Nonetheless, his reputation in Bristol was such that men queued up at his door to invest their money in him, "even the negro servants". In 1825, the bottom fell out, and in the dead of night George took his family and fled to his sugar plantation in Cuba that he had named with cruel irony, "Noah's Ark". His home in Bristol was plundered by the townspeople, to whom he owed money to almost of them, but DeWolf and his family were safe beyond U.S. jurisdiction and far from the baying crowds at Bristol.

In 1826, George sold his mortgaged mansion in Bristol to his cousin Charles DeWolf (1765-1833) for $15,000. It was not long before Charles too defaulted on the mortgage and in 1828 George's previously mentioned uncle - the Senator known as "Captain Jim" - stepped in and purchased the house from the bank for $5,100.

In 1830, Captain Jim turned another healthy profit for himself when he sold the mansion to his son, William Henry DeWolf (1802-1853), for $8,000. Three years later William received into his home Andrew Jackson (1767-1845), 7th President of the United States. In 1837, William started works improving the house: To the three story square block with the central hall leading on to four main reception rooms, he added wings either side that included further kitchens, servants quarters, a modest ballroom and a billiards room.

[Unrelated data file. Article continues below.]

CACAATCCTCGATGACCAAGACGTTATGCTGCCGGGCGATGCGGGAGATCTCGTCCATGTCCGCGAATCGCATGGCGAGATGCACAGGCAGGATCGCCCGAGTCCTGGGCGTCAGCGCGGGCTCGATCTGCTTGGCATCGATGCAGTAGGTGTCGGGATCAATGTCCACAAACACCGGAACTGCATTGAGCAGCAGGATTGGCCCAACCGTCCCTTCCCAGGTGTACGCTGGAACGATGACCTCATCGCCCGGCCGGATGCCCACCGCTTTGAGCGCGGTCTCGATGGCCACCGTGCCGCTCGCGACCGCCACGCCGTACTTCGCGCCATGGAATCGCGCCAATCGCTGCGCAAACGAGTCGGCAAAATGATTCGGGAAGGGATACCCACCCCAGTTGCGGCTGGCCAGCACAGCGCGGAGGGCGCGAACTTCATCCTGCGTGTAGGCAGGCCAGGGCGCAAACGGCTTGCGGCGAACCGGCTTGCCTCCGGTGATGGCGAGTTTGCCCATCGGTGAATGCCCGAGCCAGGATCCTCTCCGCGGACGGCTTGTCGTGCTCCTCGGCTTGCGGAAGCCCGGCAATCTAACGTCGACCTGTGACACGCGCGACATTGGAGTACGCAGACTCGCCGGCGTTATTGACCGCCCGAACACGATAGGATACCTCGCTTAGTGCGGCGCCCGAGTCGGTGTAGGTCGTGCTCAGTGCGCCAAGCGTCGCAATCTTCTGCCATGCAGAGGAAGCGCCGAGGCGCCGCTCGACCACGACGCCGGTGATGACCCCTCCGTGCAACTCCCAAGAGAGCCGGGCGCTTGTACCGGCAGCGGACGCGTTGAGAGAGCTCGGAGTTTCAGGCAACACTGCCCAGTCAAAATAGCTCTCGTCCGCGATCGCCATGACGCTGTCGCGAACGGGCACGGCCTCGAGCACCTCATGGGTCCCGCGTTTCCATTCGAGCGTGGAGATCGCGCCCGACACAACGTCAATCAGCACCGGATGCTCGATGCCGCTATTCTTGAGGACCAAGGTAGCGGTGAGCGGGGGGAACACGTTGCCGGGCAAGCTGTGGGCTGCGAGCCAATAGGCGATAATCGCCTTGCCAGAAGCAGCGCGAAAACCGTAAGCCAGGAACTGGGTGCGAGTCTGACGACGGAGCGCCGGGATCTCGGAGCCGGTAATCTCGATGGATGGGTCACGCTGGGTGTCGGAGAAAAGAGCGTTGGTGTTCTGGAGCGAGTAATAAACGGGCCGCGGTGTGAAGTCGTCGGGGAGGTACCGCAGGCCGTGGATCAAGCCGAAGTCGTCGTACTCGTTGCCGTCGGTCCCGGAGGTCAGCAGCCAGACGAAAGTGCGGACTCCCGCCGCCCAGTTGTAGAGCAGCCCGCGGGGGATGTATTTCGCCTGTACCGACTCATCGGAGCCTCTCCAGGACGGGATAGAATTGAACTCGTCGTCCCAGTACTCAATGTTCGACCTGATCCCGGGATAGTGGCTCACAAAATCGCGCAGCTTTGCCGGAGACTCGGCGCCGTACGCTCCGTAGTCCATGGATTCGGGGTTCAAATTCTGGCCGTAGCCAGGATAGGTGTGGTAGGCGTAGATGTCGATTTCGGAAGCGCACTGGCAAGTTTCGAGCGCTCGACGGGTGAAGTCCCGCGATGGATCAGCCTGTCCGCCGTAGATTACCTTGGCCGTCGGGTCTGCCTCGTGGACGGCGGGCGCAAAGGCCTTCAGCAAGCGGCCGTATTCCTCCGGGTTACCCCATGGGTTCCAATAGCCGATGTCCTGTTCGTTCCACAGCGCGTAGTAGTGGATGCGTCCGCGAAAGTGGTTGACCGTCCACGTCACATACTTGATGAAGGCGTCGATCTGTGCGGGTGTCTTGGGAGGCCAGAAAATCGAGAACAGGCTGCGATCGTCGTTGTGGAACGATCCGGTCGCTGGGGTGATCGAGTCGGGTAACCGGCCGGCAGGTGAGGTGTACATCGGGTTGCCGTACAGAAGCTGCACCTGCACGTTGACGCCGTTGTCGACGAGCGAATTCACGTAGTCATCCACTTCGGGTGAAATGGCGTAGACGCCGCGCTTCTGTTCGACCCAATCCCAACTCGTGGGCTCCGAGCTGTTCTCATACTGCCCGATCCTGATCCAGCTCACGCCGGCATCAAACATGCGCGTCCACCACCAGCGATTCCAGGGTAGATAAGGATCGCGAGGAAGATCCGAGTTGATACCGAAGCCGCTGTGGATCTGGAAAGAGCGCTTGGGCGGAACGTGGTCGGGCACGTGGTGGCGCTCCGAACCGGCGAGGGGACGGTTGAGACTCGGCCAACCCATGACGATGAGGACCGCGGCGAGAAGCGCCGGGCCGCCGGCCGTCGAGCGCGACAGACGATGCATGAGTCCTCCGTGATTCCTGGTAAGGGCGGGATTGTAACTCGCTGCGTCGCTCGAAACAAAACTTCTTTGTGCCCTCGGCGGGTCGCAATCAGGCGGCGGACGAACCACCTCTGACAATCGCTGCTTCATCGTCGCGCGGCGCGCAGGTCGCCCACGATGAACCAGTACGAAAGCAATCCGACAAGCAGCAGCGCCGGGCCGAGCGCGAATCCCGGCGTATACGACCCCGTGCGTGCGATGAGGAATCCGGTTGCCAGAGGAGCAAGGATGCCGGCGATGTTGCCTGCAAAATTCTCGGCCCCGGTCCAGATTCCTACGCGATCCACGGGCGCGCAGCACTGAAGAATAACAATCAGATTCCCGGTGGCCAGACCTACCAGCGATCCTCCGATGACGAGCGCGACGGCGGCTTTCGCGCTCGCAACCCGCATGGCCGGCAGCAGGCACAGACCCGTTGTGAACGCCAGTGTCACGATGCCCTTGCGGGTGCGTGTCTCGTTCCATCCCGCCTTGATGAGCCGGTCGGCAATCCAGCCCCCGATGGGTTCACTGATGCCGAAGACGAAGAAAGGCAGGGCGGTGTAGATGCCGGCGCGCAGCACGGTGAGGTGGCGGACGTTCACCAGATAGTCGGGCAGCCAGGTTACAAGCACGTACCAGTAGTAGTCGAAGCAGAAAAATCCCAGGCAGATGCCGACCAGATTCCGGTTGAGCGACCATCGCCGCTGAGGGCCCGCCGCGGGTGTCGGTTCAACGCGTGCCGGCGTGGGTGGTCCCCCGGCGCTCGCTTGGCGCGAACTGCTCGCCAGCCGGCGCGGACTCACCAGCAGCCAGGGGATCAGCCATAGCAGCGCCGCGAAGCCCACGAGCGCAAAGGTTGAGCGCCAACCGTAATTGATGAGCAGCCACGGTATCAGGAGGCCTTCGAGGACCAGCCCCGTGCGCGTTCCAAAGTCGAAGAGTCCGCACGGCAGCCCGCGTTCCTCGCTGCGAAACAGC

Somewhat following family tradition, in the 1840s William upped and left for Cuba with his new mistress, leaving his wife, Sarah Ann Rogers (1802-1864), to fend for herself at the old house which had earlier been placed in her name. To make matters worse, it was soon discovered that William was up to his neck in debt, and on his death his widow was left destitute.

"Poor Sarah," as she came to be known, took in lodgers and rented the octagonal library to a barber. Her relatives at Hey Bonnie Hall, who at that stage were by no means rich either, supplied her with food and fuel while she quietly took financial aid from the Bristol Female Charitable Society. By 1855, except for one room that she kept for herself, she had effectively leased the entire mansion over to a man who ran it as an hotel.